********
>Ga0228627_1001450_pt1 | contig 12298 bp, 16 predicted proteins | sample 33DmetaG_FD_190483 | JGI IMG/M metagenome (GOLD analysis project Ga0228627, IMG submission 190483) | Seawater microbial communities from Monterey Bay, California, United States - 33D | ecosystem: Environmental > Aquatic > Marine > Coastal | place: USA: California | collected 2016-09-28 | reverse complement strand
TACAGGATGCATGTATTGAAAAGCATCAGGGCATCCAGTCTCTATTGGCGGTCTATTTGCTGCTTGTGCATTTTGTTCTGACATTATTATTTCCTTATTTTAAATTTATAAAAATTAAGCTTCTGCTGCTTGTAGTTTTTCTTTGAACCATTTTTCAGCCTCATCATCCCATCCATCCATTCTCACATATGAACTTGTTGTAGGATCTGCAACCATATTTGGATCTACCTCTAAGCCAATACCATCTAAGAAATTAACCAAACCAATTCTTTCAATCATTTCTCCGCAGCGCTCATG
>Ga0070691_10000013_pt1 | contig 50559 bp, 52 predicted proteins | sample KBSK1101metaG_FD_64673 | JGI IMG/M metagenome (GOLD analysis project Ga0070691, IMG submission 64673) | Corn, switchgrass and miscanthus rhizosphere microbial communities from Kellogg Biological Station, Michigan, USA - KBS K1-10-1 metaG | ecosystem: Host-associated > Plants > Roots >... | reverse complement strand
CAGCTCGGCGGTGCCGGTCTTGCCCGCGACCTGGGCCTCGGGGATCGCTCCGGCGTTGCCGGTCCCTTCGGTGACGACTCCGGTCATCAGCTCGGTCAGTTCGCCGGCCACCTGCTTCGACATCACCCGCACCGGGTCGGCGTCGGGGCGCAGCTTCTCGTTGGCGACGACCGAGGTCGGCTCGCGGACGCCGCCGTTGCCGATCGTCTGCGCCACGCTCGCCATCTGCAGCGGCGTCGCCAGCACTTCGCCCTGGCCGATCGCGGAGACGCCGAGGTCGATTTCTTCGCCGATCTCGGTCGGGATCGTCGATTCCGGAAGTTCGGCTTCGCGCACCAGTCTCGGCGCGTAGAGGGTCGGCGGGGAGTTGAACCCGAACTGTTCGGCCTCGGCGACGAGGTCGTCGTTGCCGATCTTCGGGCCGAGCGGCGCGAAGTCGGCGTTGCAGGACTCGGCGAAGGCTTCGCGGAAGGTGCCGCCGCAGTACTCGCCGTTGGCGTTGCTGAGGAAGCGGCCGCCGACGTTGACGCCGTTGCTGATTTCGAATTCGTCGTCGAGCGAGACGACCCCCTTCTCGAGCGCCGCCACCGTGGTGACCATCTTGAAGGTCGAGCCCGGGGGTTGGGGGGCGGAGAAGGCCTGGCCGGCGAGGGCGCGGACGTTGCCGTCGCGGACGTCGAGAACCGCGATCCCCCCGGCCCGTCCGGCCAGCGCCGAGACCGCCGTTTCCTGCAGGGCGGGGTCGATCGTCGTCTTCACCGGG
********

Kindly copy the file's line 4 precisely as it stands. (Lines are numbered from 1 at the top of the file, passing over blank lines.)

CAGCTCGGCGGTGCCGGTCTTGCCCGCGACCTGGGCCTCGGGGATCGCTCCGGCGTTGCCGGTCCCTTCGGTGACGACTCCGGTCATCAGCTCGGTCAGTTCGCCGGCCACCTGCTTCGACATCACCCGCACCGGGTCGGCGTCGGGGCGCAGCTTCTCGTTGGCGACGACCGAGGTCGGCTCGCGGACGCCGCCGTTGCCGATCGTCTGCGCCACGCTCGCCATCTGCAGCGGCGTCGCCAGCACTTCGCCCTGGCCGATCGCGGAGACGCCGAGGTCGATTTCTTCGCCGATCTCGGTCGGGATCGTCGATTCCGGAAGTTCGGCTTCGCGCACCAGTCTCGGCGCGTAGAGGGTCGGCGGGGAGTTGAACCCGAACTGTTCGGCCTCGGCGACGAGGTCGTCGTTGCCGATCTTCGGGCCGAGCGGCGCGAAGTCGGCGTTGCAGGACTCGGCGAAGGCTTCGCGGAAGGTGCCGCCGCAGTACTCGCCGTTGGCGTTGCTGAGGAAGCGGCCGCCGACGTTGACGCCGTTGCTGATTTCGAATTCGTCGTCGAGCGAGACGACCCCCTTCTCGAGCGCCGCCACCGTGGTGACCATCTTGAAGGTCGAGCCCGGGGGTTGGGGGGCGGAGAAGGCCTGGCCGGCGAGGGCGCGGACGTTGCCGTCGCGGACGTCGAGAACCGCGATCCCCCCGGCCCGTCCGGCCAGCGCCGAGACCGCCGTTTCCTGCAGGGCGGGGTCGATCGTCGTCTTCACCGGG